What is the best time to do each thing? Who are the most important people to work with? What is the most important thing to do at all times?

The emperor issued a decree throughout his kingdom announcing that whoever could answer the questions would receive a great reward. Many who read the decree made their way to the palace at once, each person with a different answer.

In reply to the first question, one person advised that the emperor make up a thorough time schedule, consecrating every hour, day, month, and year for certain tasks and then follow the schedule to the letter. Only then could he hope to do every task at the right time.

Another person replied that it was impossible to plan in advance and that the emperor should put all vain amusements aside and remain attentive to everything in order to know what to do at what time.

Someone else insisted that, by himself, the emperor could never hope to have all the foresight and competence necessary to decide when to do each and every task and what he really needed was to set up a Council of the Wise and then to act according to their advice.

Someone else said that certain matters required immediate decision and could not wait for consultation, but if he wanted to know in advance what was going to happen he should consult magicians and soothsayers.

The responses to the second question also lacked accord.

One person said that the emperor needed to place all his trust in administrators, another urged reliance on priests and monks, while others recommended physicians. Still others put their faith in warriors.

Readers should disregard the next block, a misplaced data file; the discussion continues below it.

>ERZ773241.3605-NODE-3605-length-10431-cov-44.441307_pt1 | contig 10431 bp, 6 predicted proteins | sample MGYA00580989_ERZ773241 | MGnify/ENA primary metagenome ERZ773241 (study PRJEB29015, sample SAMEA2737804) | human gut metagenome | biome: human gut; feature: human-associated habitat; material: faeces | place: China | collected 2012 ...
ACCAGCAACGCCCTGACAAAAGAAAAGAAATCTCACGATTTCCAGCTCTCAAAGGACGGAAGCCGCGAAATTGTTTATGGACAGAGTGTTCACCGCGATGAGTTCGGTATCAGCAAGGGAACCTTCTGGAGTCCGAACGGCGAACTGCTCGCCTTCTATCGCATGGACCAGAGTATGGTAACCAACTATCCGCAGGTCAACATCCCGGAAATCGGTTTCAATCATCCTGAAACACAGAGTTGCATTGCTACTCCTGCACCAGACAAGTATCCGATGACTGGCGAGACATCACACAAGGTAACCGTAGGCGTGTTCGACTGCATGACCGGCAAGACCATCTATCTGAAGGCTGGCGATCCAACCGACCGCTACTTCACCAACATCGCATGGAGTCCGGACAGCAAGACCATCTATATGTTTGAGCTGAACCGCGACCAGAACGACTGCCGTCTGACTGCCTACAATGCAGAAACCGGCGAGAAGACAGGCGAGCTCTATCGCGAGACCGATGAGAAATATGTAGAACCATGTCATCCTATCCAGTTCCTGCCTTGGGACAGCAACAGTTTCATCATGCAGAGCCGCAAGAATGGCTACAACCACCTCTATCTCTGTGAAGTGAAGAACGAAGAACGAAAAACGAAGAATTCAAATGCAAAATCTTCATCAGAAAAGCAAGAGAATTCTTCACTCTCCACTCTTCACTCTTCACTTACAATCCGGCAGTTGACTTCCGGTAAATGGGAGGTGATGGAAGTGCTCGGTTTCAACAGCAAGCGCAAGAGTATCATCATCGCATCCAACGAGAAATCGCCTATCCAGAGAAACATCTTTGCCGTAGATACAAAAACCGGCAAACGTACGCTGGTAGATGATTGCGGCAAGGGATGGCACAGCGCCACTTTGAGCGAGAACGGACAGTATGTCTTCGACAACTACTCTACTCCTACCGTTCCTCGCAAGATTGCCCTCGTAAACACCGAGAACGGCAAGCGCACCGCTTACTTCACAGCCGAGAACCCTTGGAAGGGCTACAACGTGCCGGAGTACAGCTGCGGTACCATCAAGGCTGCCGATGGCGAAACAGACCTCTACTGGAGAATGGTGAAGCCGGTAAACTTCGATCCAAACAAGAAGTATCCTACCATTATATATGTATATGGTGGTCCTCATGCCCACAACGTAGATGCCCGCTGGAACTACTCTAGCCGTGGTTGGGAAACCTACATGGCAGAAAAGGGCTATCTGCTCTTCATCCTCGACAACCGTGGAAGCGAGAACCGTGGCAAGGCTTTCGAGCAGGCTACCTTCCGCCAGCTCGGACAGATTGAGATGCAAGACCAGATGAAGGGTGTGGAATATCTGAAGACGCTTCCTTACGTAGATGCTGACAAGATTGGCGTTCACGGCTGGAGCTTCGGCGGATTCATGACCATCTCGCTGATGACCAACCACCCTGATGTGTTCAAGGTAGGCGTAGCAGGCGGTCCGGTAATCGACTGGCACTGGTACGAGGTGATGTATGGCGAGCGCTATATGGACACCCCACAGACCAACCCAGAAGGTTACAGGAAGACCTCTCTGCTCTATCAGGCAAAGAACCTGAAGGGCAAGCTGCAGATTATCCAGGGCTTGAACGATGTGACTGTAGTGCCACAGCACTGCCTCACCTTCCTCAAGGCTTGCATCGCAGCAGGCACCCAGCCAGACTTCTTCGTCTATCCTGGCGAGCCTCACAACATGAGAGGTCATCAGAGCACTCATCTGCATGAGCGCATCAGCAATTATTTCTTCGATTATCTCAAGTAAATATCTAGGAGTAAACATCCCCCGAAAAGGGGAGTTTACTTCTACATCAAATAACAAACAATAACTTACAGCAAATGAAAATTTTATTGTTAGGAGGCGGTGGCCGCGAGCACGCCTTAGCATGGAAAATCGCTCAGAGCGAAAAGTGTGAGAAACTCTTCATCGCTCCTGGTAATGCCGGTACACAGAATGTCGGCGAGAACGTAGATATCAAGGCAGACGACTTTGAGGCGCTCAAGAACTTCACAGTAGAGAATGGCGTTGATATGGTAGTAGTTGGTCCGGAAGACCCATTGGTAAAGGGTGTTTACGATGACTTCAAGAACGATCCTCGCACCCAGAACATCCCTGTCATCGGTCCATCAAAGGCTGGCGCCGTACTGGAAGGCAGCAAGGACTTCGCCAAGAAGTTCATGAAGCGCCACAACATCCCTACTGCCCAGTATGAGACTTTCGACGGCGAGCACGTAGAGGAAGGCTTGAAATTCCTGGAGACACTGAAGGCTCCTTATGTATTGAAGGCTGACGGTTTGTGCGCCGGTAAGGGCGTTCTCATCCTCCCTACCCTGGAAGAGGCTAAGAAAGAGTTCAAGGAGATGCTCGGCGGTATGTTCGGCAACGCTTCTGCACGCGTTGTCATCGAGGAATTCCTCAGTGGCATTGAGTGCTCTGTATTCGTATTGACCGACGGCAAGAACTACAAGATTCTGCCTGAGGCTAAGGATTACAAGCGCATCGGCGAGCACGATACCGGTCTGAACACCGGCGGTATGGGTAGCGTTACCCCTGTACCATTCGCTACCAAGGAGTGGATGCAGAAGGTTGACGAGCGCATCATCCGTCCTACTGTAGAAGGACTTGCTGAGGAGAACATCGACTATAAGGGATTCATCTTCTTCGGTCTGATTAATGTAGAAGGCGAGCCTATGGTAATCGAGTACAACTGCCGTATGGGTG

The third question drew a similar variety of answers. Some said science was the most important pursuit. Others insisted on religion. Yet others claimed the most important thing was military skill.


The emperor was not pleased with any of the answers, and no reward was given.

After several nights of reflection, the emperor resolved to visit a hermit who lived up on the mountain and was said to be an enlightened man. The emperor wished to find the hermit to ask him the three questions, though he knew the hermit never left the mountains and was known to receive only the poor, refusing to have anything to do with persons of wealth or power. So the emperor disguised himself as a simple peasant and ordered his attendants to wait for him at the foot of the mountain while he climbed the slope alone to seek the hermit.

Reaching the holy man’s dwelling place, the emperor found the hermit digging a garden in front of his hut. When the hermit saw the stranger, he nodded his head in greeting and continued to dig. The labor was obviously hard on him. He was an old man, and each time he thrust his spade into the ground to turn the earth, he heaved heavily.

The emperor approached him and said, “I have come here to ask your help with three questions: When is the best time to do each thing? Who are the most important people to work with? What is the most important thing to do at all times?”